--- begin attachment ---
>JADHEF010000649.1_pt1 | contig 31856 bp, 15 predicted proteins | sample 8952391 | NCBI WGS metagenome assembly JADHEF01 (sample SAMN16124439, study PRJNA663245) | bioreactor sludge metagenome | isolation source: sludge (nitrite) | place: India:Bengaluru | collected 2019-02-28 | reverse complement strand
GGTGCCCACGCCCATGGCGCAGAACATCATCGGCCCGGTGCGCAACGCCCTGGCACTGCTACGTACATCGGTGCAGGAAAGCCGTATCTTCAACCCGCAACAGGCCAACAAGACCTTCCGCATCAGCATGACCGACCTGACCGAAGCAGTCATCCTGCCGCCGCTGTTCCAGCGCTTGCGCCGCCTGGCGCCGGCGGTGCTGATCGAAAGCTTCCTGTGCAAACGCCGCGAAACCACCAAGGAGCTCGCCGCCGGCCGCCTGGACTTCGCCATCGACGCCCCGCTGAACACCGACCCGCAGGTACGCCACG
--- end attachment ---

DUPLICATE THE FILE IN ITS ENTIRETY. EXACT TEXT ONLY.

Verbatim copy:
>JADHEF010000649.1_pt1 | contig 31856 bp, 15 predicted proteins | sample 8952391 | NCBI WGS metagenome assembly JADHEF01 (sample SAMN16124439, study PRJNA663245) | bioreactor sludge metagenome | isolation source: sludge (nitrite) | place: India:Bengaluru | collected 2019-02-28 | reverse complement strand
GGTGCCCACGCCCATGGCGCAGAACATCATCGGCCCGGTGCGCAACGCCCTGGCACTGCTACGTACATCGGTGCAGGAAAGCCGTATCTTCAACCCGCAACAGGCCAACAAGACCTTCCGCATCAGCATGACCGACCTGACCGAAGCAGTCATCCTGCCGCCGCTGTTCCAGCGCTTGCGCCGCCTGGCGCCGGCGGTGCTGATCGAAAGCTTCCTGTGCAAACGCCGCGAAACCACCAAGGAGCTCGCCGCCGGCCGCCTGGACTTCGCCATCGACGCCCCGCTGAACACCGACCCGCAGGTACGCCACG